Installation series from ONLI STUDIOS presented at the DuSable Museum in Chicago.

Saturday, June 7, 2014

“NOG: The Protector of the Pyramides” 1979 - 2014
Afro-futurism in comics and sequential art.
All Art & Text Copyright 2014 Turtel Onli All rights reserved.
Please do not copy or repost without permission from Prof. Onli.
Original concepts from Onli.


"This is personal!!! As a gifted creator and visual artist who due to being raised by a Pentecostal Pastor who created his own large scale visionary Biblical charts, I tend to function based on personal, social, cultural, intellectual, and even esoteric visions as my source for creation. 

I was very active in the Hippie-Counter-culture, the Black Cultural and Black Power movements of the late 1960’s and early 1970’s.  During the riots after the murder of Dr. King I had to sleep in downtown Chicago while the police were patrolling the city under martial-law with shoot to kill orders.  That evening I decided to dedicate a sizable portion of my gifts' output to raising the level of overall consciousness of Black Americans to that of all Americans. Then to advance the visial aspects of the young new culture known as "Black: to its world-class obvious conclusion.  I would become a vision/creative soldier in the looming cultural wars for mindsets and success.  I looked to fill voids.  To create what was not being done in the name of Blackness or creativity.  I conceived a term to best explain this effort and its goals. The term Rhythmistic and Rhythmism became my mantra.  I looked to embellish the fantasy life and contemporary mythology of emerging, modern Africanized American thought and creativity in an illustrated and fine art context.  Keep in mind that I was 16 years old at the time of Dr. King’s death.

Chicago at that time was a hotbed of Free-Love, Pan Africanism, Black Empowerment, and cultural upheaval.  I was a product of all of this.  I formed an artist guild called BAG, The Black Arts Guild with the goal to change the notion of watermelons and picininies form insults to positive icons.  Next was to flow and express my genetic memories of all things African into a cosmic construct as a fine artist.  Hence Rhythmistic art.  The guild, BAG, was my think tank.  We included the goal to become professional artists as well. Our exhibitions were theme based and provocative.  We even raised the picininie to a level of positive cultural icon and the watermelon a trademark of pride! We were met with a lot of opposition in established Black and White artistic circles.  We attended the National Conference of Artist Convention at Howard University in 1973 with painted faces while wearing original garments designed from the industrial-Senegalese inspired Dakkabar Collection that the great Robert Earl Paige had created for Sears at that time. BAG mentored in his One Of A kind Studio.  I challenged the commercial publications' world by working successfully freelancing as a major market editorial illustrator on a national level using as many of my Rhythmistic innovations  whenever possible.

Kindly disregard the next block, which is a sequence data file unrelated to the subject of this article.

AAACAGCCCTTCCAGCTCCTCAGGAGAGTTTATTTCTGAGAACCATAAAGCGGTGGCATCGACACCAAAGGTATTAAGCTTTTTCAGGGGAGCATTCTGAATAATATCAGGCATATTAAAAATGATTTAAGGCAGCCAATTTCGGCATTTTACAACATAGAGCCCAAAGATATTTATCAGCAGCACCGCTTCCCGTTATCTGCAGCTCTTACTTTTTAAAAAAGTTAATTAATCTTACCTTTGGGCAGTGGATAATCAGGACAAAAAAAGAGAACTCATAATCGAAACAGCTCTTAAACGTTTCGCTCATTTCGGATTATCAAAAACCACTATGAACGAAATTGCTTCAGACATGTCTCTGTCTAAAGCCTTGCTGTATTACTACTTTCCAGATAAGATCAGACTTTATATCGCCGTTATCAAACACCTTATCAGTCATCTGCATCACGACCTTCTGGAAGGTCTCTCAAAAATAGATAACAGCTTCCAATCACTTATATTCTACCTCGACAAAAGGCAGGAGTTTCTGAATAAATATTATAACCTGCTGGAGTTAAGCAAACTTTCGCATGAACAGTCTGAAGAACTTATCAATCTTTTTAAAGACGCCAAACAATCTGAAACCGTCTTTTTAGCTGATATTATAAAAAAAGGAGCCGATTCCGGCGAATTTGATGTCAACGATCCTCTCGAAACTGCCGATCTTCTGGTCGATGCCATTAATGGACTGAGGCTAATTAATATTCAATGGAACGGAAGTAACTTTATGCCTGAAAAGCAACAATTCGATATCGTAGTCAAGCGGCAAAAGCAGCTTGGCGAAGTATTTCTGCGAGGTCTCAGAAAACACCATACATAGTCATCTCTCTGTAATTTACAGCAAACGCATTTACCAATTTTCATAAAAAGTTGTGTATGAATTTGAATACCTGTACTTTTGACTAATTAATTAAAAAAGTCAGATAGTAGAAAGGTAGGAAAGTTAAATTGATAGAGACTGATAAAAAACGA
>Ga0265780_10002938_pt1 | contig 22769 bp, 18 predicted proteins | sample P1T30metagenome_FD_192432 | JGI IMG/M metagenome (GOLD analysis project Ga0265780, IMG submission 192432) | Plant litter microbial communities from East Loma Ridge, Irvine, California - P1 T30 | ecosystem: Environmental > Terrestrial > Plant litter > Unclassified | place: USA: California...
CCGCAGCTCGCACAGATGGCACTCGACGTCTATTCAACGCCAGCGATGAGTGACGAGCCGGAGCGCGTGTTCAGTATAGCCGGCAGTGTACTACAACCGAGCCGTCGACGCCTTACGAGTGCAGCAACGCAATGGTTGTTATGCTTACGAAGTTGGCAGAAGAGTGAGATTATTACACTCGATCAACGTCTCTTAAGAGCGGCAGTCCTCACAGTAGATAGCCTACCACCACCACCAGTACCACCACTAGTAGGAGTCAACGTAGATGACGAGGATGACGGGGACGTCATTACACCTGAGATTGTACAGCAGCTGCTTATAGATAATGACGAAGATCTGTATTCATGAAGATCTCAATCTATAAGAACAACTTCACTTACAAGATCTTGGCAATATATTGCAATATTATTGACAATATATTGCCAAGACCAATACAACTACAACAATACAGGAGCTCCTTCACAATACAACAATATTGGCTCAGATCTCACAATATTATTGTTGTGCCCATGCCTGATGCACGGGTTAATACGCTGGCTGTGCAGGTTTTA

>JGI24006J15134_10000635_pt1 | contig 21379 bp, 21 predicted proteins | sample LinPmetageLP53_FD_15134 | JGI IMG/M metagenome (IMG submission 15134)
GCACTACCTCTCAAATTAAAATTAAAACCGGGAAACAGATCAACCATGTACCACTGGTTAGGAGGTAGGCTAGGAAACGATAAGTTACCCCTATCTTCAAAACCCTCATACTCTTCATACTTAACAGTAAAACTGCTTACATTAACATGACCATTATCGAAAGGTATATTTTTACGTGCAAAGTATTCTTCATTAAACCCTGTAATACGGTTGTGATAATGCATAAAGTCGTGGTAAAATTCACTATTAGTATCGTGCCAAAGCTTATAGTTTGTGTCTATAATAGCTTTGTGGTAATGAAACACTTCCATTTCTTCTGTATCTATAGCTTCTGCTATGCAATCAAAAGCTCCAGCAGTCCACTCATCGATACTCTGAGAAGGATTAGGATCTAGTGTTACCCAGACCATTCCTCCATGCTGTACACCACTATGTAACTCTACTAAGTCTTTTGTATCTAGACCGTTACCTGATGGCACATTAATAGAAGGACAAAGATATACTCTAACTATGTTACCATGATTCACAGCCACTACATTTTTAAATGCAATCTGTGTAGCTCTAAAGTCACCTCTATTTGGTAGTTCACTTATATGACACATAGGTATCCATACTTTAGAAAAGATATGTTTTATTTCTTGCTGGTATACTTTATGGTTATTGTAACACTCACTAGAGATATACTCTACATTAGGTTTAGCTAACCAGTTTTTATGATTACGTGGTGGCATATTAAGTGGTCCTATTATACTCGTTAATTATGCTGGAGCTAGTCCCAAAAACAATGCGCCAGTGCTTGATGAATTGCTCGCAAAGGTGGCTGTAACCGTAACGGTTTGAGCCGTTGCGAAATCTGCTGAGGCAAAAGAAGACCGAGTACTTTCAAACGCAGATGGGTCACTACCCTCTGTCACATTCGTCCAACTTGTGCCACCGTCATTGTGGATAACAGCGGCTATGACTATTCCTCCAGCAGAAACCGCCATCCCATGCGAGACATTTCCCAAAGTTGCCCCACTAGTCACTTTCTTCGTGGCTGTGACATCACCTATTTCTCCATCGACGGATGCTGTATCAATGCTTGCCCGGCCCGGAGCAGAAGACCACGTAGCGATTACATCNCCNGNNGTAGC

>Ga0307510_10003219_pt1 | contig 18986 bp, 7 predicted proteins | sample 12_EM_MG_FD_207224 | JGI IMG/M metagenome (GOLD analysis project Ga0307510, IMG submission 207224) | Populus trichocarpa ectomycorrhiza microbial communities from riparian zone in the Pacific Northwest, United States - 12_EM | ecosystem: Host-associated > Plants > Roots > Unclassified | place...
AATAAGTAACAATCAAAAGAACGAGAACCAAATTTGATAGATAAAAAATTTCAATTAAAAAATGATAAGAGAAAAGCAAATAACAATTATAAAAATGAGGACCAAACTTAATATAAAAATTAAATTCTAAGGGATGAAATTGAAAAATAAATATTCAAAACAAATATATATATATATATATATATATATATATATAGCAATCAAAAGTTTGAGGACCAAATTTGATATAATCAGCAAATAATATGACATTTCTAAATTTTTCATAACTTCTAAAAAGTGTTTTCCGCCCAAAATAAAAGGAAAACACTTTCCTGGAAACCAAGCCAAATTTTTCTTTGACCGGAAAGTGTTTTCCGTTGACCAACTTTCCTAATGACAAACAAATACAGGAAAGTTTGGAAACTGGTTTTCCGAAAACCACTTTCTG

Let the visual revolution begin.  

Along the way I secured critical acclaim and clients like George Clinton, Captain Sky, National PTA, House of Gemini Greeting Cards, OUI/Playboy Magazine, Ebony Jr. Magazine, Motown, Capital Records, WGN TV, Mile Mavis, Alice Coltrane, Delmark Records, and many more. 

Now my focus is to grow the ONLI STUDIOS' Rhythmistic Graphic Novels product line.

Those were exciting times and it still is personal."

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